An interview with Jeremy Stoddard, an associate professor of Education at William & Mary, has revealed that due to the C3 Social Studies Framework and Common Core, lessons on 9/11 are being left out.
Stoddard has been studying how the 9/11 terrorist attacks have been taught in high school classrooms since 2003. Stoddard has been working on this research alongside Diana Hess, the dean of the University of Wisconsin-Madison School of Education.
Here’s the excerpt revealing the lack of coursework on 9/11; emphasis added:
How does 9/11 education differ across states?
In a 2011 study of state high school social studies standards, we found content related to terrorism and 9/11 to be included widely. However, since that time, we have seen that 9/11-related standards are being left out from updated state standards, but I think that is largely because some states are shifting to common core standards and the C3 social studies framework (a national curriculum), which is less about specific facts or topics the students should learn and more about how they are learning it. Typically, though, I think the closer you are geographically to where 9/11 happened, the more you are going to have it included in the curriculum, as well as more of the patriotic, memorial side, whereas in a state like Washington, their curriculum is more about the policies and controversies that came out of 9/11.
Feelings override facts, logic and academics. This is the thrust here.
As this website has reported previously, the C3 Social Studies Framework is a hot mess and aligned itself to Common Core several years ago.
This website also reported on a Missouri Education Watchdog article which contained the chronicle of a mom who attended the 2013 annual conference for the ‘Council on the Social Studies’. At that conference, the C3 Framework was front and center.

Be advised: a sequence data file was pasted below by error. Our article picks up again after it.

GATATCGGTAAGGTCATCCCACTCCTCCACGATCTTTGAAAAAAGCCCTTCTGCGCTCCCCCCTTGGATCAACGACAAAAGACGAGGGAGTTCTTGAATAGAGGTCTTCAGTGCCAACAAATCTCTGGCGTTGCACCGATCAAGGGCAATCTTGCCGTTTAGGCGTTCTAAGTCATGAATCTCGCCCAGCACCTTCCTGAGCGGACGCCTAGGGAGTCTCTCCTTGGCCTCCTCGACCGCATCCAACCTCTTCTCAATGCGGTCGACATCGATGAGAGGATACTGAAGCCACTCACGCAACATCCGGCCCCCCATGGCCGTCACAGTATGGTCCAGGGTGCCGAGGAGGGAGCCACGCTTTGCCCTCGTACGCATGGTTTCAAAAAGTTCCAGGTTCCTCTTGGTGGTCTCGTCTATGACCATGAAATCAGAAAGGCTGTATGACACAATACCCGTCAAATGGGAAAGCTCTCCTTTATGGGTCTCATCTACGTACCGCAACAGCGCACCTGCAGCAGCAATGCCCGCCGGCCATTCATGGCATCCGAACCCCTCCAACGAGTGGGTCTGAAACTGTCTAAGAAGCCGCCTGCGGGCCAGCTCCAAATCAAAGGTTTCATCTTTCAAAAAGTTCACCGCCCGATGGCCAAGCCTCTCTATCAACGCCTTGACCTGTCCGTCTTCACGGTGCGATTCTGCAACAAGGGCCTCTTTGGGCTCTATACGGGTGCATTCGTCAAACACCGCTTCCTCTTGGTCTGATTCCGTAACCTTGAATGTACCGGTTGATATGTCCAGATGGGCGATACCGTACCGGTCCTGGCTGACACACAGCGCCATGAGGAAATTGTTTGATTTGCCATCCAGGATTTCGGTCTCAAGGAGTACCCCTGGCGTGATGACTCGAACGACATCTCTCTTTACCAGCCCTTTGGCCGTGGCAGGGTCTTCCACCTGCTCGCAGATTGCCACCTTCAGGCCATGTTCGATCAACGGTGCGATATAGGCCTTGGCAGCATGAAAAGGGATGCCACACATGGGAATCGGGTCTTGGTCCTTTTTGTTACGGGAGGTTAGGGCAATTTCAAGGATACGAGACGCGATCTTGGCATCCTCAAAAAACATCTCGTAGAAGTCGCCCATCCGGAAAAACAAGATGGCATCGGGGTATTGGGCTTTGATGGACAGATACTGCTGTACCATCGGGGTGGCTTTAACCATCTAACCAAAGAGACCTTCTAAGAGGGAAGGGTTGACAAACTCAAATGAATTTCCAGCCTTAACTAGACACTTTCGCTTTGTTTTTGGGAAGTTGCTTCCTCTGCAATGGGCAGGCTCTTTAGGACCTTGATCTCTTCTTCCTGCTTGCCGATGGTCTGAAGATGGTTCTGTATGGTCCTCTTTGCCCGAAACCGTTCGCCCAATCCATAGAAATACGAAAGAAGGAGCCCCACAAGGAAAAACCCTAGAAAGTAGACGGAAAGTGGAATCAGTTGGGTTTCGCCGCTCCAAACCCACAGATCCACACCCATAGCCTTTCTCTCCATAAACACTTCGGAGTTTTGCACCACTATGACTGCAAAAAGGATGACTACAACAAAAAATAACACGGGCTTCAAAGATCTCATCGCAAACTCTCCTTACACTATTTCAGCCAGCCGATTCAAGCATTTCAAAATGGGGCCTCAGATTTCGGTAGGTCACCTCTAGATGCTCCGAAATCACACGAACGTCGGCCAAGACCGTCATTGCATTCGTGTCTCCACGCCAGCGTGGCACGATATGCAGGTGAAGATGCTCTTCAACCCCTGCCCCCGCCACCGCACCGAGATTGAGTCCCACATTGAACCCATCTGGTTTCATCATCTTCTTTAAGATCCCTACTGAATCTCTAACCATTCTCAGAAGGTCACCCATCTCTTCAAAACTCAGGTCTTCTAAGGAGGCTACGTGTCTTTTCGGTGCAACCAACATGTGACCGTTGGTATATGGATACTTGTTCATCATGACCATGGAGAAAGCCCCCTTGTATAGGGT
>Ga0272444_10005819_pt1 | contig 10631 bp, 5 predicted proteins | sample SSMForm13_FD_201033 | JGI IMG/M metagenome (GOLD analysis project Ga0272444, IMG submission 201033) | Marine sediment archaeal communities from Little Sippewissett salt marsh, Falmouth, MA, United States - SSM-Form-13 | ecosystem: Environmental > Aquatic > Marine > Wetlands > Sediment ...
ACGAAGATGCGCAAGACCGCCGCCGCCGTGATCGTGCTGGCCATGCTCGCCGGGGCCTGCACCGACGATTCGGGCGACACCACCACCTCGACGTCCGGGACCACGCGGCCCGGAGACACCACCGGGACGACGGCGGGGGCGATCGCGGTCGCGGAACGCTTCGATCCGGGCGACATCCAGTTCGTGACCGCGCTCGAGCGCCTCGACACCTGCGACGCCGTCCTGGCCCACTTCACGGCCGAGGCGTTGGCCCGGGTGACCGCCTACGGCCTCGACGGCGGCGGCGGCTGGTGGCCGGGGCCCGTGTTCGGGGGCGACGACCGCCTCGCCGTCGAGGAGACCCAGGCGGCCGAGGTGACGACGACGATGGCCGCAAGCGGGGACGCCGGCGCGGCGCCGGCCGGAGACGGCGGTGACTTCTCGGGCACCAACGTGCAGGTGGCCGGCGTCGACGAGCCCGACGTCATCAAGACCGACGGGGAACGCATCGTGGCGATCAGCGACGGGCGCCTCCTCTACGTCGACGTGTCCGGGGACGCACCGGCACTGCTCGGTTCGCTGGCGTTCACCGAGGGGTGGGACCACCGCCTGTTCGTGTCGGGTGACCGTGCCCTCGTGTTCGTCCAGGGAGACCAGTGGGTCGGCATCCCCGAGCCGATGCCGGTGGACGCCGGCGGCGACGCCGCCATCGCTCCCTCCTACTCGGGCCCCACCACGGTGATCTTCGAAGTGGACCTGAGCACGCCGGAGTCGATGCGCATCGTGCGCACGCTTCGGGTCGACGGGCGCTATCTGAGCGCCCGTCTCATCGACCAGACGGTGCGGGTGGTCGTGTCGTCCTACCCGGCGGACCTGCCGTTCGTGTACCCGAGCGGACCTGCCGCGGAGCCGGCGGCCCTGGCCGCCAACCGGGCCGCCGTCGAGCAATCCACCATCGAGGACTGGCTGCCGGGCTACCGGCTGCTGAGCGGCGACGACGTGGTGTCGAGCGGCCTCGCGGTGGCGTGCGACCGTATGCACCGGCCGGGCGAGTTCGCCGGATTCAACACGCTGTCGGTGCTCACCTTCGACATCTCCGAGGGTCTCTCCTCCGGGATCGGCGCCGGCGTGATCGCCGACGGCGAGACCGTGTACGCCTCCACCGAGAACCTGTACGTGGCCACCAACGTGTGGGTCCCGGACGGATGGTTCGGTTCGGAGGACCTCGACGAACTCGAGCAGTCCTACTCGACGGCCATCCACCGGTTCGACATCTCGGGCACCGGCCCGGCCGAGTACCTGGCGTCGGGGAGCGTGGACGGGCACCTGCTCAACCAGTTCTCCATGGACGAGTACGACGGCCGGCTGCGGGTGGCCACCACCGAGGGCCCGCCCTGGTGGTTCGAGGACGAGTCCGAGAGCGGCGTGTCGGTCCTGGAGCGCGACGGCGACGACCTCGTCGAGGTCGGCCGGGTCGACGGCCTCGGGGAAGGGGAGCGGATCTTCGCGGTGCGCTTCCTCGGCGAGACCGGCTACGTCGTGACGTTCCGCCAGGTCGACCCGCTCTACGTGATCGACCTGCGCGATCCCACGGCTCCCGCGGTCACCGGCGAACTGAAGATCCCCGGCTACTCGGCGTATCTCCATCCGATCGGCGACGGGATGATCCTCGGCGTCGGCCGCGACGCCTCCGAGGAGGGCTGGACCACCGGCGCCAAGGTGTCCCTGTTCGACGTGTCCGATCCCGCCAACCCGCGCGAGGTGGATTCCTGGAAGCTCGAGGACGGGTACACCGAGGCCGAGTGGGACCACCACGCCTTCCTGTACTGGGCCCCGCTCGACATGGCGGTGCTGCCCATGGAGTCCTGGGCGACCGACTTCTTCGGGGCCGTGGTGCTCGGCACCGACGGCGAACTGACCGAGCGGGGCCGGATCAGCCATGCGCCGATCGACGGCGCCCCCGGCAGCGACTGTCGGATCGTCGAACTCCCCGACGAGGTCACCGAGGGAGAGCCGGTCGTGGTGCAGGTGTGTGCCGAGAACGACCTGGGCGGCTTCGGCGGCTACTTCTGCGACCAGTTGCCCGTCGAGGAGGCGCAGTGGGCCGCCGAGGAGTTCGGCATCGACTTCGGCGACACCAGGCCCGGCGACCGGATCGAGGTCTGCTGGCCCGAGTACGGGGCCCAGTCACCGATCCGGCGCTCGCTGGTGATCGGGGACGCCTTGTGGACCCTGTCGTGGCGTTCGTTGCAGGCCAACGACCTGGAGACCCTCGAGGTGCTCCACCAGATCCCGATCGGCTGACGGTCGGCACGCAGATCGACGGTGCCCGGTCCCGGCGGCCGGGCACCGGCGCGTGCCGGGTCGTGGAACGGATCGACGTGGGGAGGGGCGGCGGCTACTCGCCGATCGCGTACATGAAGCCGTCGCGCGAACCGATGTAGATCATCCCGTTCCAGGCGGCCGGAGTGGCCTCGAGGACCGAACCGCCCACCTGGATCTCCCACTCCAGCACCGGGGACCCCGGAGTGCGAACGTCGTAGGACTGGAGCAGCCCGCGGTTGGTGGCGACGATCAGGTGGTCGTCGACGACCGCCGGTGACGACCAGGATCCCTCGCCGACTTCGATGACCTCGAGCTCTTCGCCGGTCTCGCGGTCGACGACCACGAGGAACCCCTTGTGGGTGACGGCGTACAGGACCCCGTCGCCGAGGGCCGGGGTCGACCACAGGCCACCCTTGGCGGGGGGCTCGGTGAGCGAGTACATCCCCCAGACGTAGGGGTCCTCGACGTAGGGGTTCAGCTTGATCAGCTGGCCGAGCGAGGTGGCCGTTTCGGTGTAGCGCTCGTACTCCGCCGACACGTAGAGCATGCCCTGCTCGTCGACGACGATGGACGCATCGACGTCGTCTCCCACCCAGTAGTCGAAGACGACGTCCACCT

Here’s an excerpt of that mom’s report, but please, read the entire article at Missouri Education Watchdog:
I will likely go all over the place in my attempt to communicate what I witnessed, understood and fear from being at this conference. The sessions were broken down by age groups starting as young as pre-K. I attended a total of 11 sessions ranging from pre-K through high school plus the keynote speaker, Representative John Lewis from Georgia. Some sessions were blatantly plugging social change issues while others embedded their ideas within the curriculum they offer.
What are 21st century learners and what are 21st century skills? 21st century thinking is all about being a global citizen using skills like engaging, collaborating, problem solving and empowering.Much of what I witnessed was meant to grab our children’s emotions like fear and anger to incite action on their part. There is no basis of truth being taught for our children to pin their thoughts to, just a push toward raw emotions. There was an overall sense that teachers need to teach students how to look at the other side of things because no one else will, especially not in the home.
Once again, we see the insertion of social justice over actual academics.
Get up to speed on the C3 Social Studies Framework: